Retailers could lose more than just profits when outsourcing eGrocery services, and instead experience the pitfalls.
Analysts were predicting that global online retail sales across all sectors would reach $4.2 trillion and make up 16 percent of total retail sales by the end of 2020. Such estimates, however, were made before anyone was aware of the impact that COVID-19 would have on shopping behaviours.
While Amazon’s revenues have grown by a reported 28 per cent for the first quarter as a result of increased demand from housebound shoppers, all bets are off as to where online sales will actually finish by year-end, except to say that coronavirus will have played a significant role in reshaping the landscape.
Longer-range forecasts will also need to be re-evaluated. Greater dependence on e-commerce due to the restrictions imposed by lockdown has led to growing familiarity and preference among shoppers for making purchases online and receiving deliveries to their door. It is not surprising that investors and entrepreneurs have been quick to jump on this market disruption and are now putting huge sums of money into making the link between technology and grocery delivery.
North American grocery delivery app, Instacart, recently secured $225 million in its latest round of funding, bringing the start-ups’ valuation to $13.7 billion. Meanwhile, more established players have also been trying to find a new formula to quickly adapt their business models. Aldi has extended its pilot with Deliveroo, while Morrisons has joined forces with Amazon to leverage its tech platforms and delivery services.
In one respect, this spells good news for the eGrocery market. Following the money, all signs point towards the fast-tracking of eGrocery services as a hot sector primed for growth. Launching an online retail offering should now be a priority for all grocery traders.
With headless commerce among the solutions now enabling retailers to easily integrate a digital channel into their sales operation, there is no reason why they too cannot ride the wave. Unfortunately, however, many retailers are losing out, instead outsourcing eGrocery services.
Losing control when outsourcing
Opting to outsource to a full-service provider like Instacart may seem like a quick and easy fix.
The retailer will not have to do anything to get online sales up and running. All is taken care of by the service provider: They provide the app; they maintain the product catalogue; they hire freelance shoppers; they sort the payment at the checkout; and then they deliver to the end customer.
The service provider now also:
- Decides which products to offer
- Sets the prices for products, which can conflict with the instore price and add pressure to reduce margins
- Run its own marketing campaigns
- Take ownership of customer data for greater selling opportunities
- Take ownership of digital customer engagement
Meanwhile, the retailer has given away control and lost a golden opportunity to increase its own revenues.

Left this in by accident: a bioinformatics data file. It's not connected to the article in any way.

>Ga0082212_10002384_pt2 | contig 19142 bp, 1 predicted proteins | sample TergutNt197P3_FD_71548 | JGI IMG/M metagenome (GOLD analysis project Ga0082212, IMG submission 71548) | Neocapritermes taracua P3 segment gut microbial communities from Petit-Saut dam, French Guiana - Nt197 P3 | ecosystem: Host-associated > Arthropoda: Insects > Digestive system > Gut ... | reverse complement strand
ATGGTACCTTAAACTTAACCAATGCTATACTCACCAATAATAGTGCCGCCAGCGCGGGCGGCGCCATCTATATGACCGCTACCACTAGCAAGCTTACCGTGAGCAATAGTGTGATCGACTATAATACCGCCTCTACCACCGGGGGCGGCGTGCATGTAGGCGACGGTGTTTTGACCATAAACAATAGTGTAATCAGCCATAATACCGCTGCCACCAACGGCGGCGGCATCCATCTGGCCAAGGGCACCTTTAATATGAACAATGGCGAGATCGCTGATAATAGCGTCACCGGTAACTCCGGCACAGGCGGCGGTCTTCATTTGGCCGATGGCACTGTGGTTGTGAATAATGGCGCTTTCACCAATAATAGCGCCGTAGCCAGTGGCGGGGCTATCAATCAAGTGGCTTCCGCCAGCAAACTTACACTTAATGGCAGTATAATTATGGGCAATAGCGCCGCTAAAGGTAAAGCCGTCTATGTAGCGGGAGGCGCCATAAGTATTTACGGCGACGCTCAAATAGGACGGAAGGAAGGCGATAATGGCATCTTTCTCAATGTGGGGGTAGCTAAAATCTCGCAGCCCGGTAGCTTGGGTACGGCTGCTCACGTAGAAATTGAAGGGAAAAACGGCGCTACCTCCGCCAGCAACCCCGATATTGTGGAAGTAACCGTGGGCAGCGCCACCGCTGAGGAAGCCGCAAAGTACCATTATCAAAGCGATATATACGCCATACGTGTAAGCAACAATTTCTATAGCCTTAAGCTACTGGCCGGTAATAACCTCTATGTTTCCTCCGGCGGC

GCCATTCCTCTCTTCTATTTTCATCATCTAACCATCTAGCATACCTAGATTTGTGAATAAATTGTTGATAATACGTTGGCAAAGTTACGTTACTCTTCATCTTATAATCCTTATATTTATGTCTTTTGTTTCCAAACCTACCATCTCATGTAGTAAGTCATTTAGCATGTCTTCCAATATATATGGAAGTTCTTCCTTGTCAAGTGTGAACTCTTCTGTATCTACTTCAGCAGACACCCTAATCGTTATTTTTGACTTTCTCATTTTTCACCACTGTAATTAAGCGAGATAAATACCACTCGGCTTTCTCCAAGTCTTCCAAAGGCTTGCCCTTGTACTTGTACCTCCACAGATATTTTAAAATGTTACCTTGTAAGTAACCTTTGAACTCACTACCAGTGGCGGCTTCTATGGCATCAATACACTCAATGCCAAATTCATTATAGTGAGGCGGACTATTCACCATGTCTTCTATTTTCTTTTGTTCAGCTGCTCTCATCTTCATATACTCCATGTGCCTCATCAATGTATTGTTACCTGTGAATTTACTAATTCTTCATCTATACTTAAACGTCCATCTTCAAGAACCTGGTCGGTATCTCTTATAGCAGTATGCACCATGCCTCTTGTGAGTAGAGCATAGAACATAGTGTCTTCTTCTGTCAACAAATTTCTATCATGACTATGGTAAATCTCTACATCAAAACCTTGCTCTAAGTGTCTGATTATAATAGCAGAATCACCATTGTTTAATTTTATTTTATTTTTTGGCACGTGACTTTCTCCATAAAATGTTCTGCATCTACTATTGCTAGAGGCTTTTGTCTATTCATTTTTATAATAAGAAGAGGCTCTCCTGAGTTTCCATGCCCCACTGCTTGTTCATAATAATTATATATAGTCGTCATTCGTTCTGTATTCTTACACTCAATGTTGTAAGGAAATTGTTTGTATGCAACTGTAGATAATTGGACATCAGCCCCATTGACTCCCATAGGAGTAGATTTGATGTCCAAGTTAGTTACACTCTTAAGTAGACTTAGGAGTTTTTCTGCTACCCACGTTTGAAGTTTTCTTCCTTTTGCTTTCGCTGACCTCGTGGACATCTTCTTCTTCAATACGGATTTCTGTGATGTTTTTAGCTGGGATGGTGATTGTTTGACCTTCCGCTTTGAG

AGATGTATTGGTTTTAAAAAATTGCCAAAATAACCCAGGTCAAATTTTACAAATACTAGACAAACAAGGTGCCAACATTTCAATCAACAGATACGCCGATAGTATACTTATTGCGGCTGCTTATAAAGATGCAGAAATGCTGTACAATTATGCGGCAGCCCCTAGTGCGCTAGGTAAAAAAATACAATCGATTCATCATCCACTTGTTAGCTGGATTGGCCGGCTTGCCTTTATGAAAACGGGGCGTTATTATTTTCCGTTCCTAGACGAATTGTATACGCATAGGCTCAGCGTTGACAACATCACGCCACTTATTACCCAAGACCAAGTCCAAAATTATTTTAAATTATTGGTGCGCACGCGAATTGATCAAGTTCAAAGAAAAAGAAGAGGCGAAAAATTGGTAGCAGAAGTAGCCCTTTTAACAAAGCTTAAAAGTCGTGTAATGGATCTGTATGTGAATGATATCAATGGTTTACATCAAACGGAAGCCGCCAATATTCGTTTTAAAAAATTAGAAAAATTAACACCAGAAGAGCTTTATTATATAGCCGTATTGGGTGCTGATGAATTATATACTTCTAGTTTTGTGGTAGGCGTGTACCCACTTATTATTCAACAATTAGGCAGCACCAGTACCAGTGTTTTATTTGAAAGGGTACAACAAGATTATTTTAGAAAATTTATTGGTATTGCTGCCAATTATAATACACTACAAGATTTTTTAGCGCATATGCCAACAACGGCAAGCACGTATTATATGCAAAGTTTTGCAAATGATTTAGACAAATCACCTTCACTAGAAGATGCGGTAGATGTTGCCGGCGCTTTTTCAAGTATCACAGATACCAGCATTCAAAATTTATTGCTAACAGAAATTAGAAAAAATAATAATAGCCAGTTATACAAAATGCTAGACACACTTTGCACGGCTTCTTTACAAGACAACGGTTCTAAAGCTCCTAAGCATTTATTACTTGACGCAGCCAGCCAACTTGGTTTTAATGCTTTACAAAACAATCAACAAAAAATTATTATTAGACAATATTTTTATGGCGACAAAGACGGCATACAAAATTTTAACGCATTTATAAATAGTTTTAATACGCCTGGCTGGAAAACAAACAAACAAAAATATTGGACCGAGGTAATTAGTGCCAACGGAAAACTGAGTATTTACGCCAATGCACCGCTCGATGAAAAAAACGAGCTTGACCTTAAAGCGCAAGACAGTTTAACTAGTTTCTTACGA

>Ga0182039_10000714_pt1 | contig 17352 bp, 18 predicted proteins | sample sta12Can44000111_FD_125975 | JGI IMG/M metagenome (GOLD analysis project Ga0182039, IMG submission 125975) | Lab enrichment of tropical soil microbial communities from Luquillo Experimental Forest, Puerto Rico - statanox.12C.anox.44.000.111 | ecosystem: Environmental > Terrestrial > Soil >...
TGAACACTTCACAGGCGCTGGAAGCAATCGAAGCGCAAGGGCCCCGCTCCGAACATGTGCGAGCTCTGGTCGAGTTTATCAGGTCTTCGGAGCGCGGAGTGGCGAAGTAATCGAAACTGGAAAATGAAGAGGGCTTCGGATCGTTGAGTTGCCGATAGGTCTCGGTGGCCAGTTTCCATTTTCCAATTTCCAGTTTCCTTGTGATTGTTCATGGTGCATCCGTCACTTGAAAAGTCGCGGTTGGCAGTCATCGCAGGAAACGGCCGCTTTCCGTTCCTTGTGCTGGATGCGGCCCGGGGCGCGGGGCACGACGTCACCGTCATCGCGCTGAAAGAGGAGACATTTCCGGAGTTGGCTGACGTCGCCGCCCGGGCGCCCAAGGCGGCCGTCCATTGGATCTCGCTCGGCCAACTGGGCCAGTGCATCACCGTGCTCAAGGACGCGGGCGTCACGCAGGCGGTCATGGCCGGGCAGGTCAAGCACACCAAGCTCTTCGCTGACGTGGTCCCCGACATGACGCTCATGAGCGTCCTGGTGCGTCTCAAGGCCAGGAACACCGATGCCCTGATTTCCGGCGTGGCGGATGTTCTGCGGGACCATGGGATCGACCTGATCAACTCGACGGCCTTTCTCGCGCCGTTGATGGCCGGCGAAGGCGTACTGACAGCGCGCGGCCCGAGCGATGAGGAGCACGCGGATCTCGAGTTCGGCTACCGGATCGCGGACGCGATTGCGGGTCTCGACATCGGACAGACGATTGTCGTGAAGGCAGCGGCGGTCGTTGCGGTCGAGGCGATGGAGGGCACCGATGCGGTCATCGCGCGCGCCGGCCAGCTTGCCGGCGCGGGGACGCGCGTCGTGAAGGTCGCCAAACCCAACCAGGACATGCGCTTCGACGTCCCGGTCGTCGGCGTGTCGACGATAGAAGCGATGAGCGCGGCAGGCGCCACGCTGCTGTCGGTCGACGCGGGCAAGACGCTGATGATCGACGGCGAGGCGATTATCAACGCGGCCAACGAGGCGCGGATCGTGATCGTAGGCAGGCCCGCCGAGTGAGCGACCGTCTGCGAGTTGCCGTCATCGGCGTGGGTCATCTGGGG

Reap the benefits of control
By creating your own online platform, none of this is necessary. Achieving a new online sales channel is easy with the assistance of Emporix’s 10 years of experience in the online grocery business. Our innovative and easy-to-use software solutions mean that the retailer does not need to lose any control over pricing, product catalogues, the brand, or have to hand over the valuable customer data.
An important benefit is that online services can then be integrated much more closely with instore operations to create far greater efficiencies.
For example, a service provider will often use freelance shoppers to pick its orders and do so on an order-by-order basis. This will be in the same way that a Deliveroo rider will collect a food order from a restaurant, followed by another rider for a different order. They will complete the shop among the other customers too. When specific requests from the deli counter are included in the order, the hired shopper will need to queue. Then, they will queue at the checkout and pay for the order, adding further unnecessary disruption to instore customers.
By managing online orders rather than outsourcing it to a third-party provider, the retailer can provide a much more efficient operation.
Emporix’s wave-picking solution will combine all picked items into an order cycle to streamline the process. Orders will be fulfilled in a dedicated packing area and our system will tell the packer in which bags and in which order the items need to go. The deli counter will receive online orders to prepare in bulk and at convenient times, without the disturbance of freelance pickers adding to the store traffic. Checkout queues will also be reserved for instore customers only with an online system that is directly integrated with the POS / ERP system of the retailer.
At the final stage of the cycle, route planning will optimise delivery routes. This will not only ensure that delivery vehicles are kitted with the correct, chilled storage facility for groceries during transit, but also that the trained delivery staff will act as an appropriate representation of the brand and its customer service when making the deliveries.
Outsourcing eGrocery services is not necessary. Instead, managing the service with the support of our innovative software tools means that retailers will have control of their own opportunity. The gains from owning their digital retail channel, together with the increased efficiencies of managing it internally, will all be realised at the bottom line as the market continues in its exponential growth.
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